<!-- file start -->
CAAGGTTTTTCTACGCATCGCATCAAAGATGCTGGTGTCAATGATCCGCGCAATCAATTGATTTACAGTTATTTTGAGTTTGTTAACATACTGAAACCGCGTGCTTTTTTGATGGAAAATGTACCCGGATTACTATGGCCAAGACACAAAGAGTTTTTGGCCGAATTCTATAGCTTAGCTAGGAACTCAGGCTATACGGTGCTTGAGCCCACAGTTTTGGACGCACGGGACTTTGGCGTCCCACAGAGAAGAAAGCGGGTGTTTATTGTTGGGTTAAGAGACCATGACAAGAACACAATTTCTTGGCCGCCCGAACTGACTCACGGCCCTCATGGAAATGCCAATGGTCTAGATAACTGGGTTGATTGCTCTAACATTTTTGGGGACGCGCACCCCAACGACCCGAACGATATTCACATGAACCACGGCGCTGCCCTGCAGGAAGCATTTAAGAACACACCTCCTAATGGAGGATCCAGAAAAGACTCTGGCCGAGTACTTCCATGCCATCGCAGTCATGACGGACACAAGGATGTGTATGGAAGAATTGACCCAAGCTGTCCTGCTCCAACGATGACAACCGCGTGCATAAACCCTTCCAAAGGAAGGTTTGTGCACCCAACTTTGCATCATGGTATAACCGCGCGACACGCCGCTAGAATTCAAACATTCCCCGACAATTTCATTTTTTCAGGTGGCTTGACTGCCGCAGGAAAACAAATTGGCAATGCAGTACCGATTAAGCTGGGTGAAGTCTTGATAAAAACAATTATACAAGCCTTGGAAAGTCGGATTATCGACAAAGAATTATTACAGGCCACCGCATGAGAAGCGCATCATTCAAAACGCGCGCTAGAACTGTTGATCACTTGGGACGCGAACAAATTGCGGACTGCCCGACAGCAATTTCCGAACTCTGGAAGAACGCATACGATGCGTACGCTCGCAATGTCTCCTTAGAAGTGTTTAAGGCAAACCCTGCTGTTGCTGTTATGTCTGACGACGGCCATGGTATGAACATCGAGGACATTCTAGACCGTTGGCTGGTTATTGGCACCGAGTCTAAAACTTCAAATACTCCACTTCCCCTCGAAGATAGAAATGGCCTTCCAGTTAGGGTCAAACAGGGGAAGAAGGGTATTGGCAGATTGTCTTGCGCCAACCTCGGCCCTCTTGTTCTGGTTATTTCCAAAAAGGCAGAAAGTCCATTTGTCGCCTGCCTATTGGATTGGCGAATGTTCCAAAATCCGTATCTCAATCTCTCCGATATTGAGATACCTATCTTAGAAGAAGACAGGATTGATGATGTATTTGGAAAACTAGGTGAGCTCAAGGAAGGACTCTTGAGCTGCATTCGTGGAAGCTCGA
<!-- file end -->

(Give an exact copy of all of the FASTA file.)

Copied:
CAAGGTTTTTCTACGCATCGCATCAAAGATGCTGGTGTCAATGATCCGCGCAATCAATTGATTTACAGTTATTTTGAGTTTGTTAACATACTGAAACCGCGTGCTTTTTTGATGGAAAATGTACCCGGATTACTATGGCCAAGACACAAAGAGTTTTTGGCCGAATTCTATAGCTTAGCTAGGAACTCAGGCTATACGGTGCTTGAGCCCACAGTTTTGGACGCACGGGACTTTGGCGTCCCACAGAGAAGAAAGCGGGTGTTTATTGTTGGGTTAAGAGACCATGACAAGAACACAATTTCTTGGCCGCCCGAACTGACTCACGGCCCTCATGGAAATGCCAATGGTCTAGATAACTGGGTTGATTGCTCTAACATTTTTGGGGACGCGCACCCCAACGACCCGAACGATATTCACATGAACCACGGCGCTGCCCTGCAGGAAGCATTTAAGAACACACCTCCTAATGGAGGATCCAGAAAAGACTCTGGCCGAGTACTTCCATGCCATCGCAGTCATGACGGACACAAGGATGTGTATGGAAGAATTGACCCAAGCTGTCCTGCTCCAACGATGACAACCGCGTGCATAAACCCTTCCAAAGGAAGGTTTGTGCACCCAACTTTGCATCATGGTATAACCGCGCGACACGCCGCTAGAATTCAAACATTCCCCGACAATTTCATTTTTTCAGGTGGCTTGACTGCCGCAGGAAAACAAATTGGCAATGCAGTACCGATTAAGCTGGGTGAAGTCTTGATAAAAACAATTATACAAGCCTTGGAAAGTCGGATTATCGACAAAGAATTATTACAGGCCACCGCATGAGAAGCGCATCATTCAAAACGCGCGCTAGAACTGTTGATCACTTGGGACGCGAACAAATTGCGGACTGCCCGACAGCAATTTCCGAACTCTGGAAGAACGCATACGATGCGTACGCTCGCAATGTCTCCTTAGAAGTGTTTAAGGCAAACCCTGCTGTTGCTGTTATGTCTGACGACGGCCATGGTATGAACATCGAGGACATTCTAGACCGTTGGCTGGTTATTGGCACCGAGTCTAAAACTTCAAATACTCCACTTCCCCTCGAAGATAGAAATGGCCTTCCAGTTAGGGTCAAACAGGGGAAGAAGGGTATTGGCAGATTGTCTTGCGCCAACCTCGGCCCTCTTGTTCTGGTTATTTCCAAAAAGGCAGAAAGTCCATTTGTCGCCTGCCTATTGGATTGGCGAATGTTCCAAAATCCGTATCTCAATCTCTCCGATATTGAGATACCTATCTTAGAAGAAGACAGGATTGATGATGTATTTGGAAAACTAGGTGAGCTCAAGGAAGGACTCTTGAGCTGCATTCGTGGAAGCTCGA